Ashia Ajani is an environmental storyteller and educator hailing from Denver, CO, Queen City of the Plains, the unceded territories of the Cheyenne, Ute, Arapahoe and Comanche peoples. Ajani is a Master’s of Environmental Management Candidate at Yale School of the Environment. They are a virtual environmental justice educator with Mycelium Youth Network and a research assistant in Dr. Dorceta Taylor’s JEDSI lab. Their work has been featured in Sierra Magazine, Frontier Poetry, World Literature Today and Southern Humanities Review, among others.
MEM & MA ‘21
Jill Capotosto is a joint-degree student with the Jackson Institute for Global Affairs and the Yale School of the Environment. As a Princeton in Asia fellow, she spent two years in Viet Nam with TRAFFIC, an international nonprofit combatting wildlife trafficking. Jill has also worked for the Institute for Sustainable Communities, a Vermont-based nonprofit working to build climate resilience in U.S. cities. She is focusing on environmental justice, particularly as it relates to urbanization and climate change, climate-induced migration, and data governance in the humanitarian and development sectors. For JEDSI, Jill assessed food outlets in the Connecticut cities of Bridgeport, New Haven, and West Haven.
University of Michigan ‘22
Maeghen is a dual degree student at the University of Michigan studying environmental justice and urban planning. This year she has been working in the JEDSI lab to help organize the New Horizons Conference. She has contributed to food outlet data collection for Dearborn and Southfield. Additionally, Maeghen is drafting an article based on the food outlet data collected for Dearborn.
Cally is a Master’s of Environmental Management candidate at Yale School of the Environment focusing on ecosystem management and conservation, and environmental justice issues. She is a part of the JEDSI lab under Dr. Dorceta Taylor, where she studies food justice and food access in a number of U.S. cities. The intersection of public health and environmental issues, such as resource allocation and equity, are her principal commitments. She has a background in case management and environmental education.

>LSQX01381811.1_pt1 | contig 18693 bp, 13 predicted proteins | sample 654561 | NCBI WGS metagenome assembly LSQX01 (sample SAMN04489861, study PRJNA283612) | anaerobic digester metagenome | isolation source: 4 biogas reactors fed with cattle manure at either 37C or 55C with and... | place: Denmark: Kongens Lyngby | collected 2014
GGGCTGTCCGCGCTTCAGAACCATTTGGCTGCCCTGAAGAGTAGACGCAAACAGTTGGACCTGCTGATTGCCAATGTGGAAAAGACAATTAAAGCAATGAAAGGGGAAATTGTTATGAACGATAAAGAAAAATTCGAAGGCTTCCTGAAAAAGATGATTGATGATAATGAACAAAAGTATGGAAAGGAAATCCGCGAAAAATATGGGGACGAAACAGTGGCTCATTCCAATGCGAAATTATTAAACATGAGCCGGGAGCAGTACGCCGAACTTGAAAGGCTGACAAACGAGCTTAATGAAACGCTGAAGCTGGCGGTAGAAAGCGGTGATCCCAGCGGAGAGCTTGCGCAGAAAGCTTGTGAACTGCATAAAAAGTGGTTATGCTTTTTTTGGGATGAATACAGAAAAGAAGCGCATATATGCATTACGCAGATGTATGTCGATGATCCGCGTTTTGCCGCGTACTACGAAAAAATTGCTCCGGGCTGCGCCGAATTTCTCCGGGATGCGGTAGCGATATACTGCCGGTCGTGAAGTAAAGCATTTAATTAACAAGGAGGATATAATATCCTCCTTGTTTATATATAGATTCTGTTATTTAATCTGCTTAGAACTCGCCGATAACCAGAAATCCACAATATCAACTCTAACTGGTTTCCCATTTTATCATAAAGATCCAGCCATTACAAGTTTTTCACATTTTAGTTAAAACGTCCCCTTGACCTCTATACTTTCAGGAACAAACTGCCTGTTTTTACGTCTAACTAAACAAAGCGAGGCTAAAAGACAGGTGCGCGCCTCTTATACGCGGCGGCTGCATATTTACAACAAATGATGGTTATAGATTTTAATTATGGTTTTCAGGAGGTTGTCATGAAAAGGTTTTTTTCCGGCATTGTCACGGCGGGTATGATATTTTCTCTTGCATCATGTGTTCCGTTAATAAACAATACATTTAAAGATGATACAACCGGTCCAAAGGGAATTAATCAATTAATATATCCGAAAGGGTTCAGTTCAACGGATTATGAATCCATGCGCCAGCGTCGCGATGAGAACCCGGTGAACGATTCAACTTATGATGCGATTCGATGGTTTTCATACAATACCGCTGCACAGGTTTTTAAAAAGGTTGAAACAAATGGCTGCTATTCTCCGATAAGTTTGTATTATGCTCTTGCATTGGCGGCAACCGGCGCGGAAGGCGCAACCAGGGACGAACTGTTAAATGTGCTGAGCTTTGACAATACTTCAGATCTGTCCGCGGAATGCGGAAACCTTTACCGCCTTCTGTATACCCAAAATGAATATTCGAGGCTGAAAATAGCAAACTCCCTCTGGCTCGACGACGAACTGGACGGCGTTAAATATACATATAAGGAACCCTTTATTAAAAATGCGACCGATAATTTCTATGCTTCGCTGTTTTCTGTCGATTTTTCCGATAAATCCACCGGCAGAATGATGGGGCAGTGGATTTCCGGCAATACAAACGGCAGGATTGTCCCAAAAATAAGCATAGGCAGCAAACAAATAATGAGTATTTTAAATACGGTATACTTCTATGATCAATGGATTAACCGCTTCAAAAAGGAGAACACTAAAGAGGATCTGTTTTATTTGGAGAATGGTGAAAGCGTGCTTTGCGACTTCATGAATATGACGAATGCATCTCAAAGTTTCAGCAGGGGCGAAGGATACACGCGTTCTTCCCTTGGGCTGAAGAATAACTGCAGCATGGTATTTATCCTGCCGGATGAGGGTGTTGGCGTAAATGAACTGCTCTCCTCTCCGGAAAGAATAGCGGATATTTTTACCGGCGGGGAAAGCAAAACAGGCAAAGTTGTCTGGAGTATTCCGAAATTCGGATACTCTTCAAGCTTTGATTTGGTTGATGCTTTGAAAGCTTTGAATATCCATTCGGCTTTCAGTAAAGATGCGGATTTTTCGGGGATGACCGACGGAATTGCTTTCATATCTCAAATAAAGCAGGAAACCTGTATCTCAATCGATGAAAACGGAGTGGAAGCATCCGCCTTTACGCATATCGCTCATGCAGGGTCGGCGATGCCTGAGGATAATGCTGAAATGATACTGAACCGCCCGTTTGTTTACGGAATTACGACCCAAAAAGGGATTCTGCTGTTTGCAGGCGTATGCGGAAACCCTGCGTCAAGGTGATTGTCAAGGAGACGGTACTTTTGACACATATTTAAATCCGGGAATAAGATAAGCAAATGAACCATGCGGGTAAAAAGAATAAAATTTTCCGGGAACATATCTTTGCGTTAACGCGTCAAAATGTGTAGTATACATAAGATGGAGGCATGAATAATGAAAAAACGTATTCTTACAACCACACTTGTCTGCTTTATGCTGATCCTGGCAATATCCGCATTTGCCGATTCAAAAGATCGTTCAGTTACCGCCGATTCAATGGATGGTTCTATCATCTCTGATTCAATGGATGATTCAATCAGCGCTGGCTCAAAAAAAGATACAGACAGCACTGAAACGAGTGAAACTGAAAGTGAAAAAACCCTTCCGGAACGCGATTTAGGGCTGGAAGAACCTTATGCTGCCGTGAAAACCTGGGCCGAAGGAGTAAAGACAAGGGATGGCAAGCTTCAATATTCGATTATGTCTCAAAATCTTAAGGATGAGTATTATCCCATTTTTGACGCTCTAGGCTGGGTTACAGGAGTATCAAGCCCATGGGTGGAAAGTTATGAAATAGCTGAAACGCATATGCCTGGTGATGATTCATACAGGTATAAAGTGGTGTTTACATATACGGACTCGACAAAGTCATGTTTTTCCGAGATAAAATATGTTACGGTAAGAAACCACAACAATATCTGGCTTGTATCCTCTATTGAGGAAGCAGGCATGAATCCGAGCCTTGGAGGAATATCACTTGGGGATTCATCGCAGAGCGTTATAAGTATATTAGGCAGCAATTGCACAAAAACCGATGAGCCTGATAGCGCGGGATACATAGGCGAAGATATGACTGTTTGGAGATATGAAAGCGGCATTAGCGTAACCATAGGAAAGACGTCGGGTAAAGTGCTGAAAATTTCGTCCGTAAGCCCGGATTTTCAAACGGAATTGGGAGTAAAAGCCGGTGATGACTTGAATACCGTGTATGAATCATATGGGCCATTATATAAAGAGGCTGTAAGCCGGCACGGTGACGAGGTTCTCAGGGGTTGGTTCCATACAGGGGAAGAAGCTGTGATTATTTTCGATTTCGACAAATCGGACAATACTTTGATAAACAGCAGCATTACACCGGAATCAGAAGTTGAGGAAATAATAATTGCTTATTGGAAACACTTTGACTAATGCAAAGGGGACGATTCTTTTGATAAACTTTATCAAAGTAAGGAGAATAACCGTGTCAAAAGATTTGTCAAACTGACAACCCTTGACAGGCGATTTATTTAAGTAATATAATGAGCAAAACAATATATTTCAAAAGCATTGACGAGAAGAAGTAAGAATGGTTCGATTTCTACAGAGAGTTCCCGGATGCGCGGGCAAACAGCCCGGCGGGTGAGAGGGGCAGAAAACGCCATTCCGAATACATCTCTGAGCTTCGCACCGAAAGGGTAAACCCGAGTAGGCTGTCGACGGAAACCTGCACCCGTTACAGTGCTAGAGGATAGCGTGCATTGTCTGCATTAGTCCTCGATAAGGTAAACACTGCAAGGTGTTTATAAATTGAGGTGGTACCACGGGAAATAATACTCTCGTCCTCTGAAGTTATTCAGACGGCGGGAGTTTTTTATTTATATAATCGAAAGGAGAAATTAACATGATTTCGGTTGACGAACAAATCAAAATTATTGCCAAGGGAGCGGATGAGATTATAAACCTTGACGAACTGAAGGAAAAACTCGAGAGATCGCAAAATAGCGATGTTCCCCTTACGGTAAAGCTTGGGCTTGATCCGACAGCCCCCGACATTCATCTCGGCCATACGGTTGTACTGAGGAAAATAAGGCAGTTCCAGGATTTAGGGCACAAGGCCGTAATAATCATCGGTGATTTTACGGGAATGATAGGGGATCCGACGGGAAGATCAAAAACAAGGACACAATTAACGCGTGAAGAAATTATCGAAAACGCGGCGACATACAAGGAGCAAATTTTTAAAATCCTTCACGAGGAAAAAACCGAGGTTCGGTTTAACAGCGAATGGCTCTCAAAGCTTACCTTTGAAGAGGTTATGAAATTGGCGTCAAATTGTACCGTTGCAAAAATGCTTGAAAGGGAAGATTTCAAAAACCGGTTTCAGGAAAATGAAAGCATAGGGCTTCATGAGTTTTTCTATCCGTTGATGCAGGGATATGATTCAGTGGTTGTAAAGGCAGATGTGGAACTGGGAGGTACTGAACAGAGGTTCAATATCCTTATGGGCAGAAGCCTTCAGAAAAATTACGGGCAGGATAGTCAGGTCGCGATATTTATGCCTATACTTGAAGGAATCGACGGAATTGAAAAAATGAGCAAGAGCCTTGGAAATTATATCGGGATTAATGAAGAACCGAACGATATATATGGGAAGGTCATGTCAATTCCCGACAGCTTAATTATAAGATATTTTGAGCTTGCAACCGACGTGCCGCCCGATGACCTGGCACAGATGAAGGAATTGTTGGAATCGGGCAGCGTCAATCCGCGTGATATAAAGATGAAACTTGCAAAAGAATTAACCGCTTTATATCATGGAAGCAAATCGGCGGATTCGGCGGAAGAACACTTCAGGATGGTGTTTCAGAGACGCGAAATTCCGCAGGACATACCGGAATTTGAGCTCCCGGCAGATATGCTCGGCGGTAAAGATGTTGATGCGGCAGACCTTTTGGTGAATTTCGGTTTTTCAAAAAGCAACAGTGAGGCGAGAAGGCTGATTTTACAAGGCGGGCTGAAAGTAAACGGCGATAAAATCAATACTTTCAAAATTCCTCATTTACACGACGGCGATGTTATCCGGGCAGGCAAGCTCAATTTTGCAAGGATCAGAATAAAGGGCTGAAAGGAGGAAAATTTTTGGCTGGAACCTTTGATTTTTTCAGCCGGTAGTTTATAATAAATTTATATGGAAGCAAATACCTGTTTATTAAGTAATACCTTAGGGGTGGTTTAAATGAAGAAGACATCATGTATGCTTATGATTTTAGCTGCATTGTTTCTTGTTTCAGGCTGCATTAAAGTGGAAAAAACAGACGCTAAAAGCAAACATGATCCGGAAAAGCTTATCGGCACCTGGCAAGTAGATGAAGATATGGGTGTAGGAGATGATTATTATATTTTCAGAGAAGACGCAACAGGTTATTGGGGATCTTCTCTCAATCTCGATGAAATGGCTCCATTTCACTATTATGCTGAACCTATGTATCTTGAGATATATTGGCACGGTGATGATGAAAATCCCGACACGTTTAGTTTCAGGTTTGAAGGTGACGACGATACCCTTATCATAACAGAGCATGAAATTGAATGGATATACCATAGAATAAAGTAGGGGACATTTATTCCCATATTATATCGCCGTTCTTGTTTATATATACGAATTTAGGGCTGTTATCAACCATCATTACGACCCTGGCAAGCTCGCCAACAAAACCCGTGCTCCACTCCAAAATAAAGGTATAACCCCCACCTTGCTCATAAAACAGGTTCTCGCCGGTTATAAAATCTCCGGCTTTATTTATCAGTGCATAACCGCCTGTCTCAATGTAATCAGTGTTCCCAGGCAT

Tevin Hamilton obtained a Master of Environmental Management (MEM) from the Yale School of the Environment (YSE), with a specialization in Environmental Policy Analysis. Originally Tevin is from St. Louis, Missouri, and received his bachelor’s degree in urban forestry from Southern University and A&M College. While being a team member for JEDSI, he conducted food justice research on the three Michigan cities Lansing, East Lansing, and Kalamazoo. His passions include environmental justice, food justice, and environmental policy. He aims to assist underrepresented communities and contribute towards achieving environmental equity for all people.
Lovinia is a Masters of Environmental Management candidate at YSE focusing on Energy and Environment who is passionate about equitable and just transition to a regenerative energy system. Prior to studying at Yale she studied tropical biogeochemistry at Brown and focused on environmental justice issues at the Environmental Law Institute. At JEDSI she worked on the New Horizons Conference and contributes to research on food access in Providence, RI. When she is not studying and reading about energy justice, she enjoy spending time with her friends and family, hiking, and going to the beach.
I am a Masters in Environmental Management student at Yale University, who is specializing in policy, energy, and business. My interests lie in energy justice, clean energy deployment, renewable energy project finance, energy policy and anything related to international affairs. In this lab, my research was mainly about data collection for six cities in Michigan such as Flint and I was responsible for collecting data on all of the food sources in my assigned 6 cities. I learned a lot about America’s food system from this project such as American cities do not have food deserts, but have food swamps. Additionally, I learned that in many minority and African American neighbourhoods, there are few supermarkets with fresh fruits and vegetables. Instead, there are tons of convenience stores and fast-food restaurants. Despite my energy background, I really enjoy doing food justice research and I hope to grow my academic and social skills through this lab.
University of Michigan ‘21
Sam is a graduate student at the Unviersity of Michigan School forEnvironment and Sustainability studying environmental justice. Sam supported JEDSI Food Access research by collecting data on Grand Rapids and Muskegon.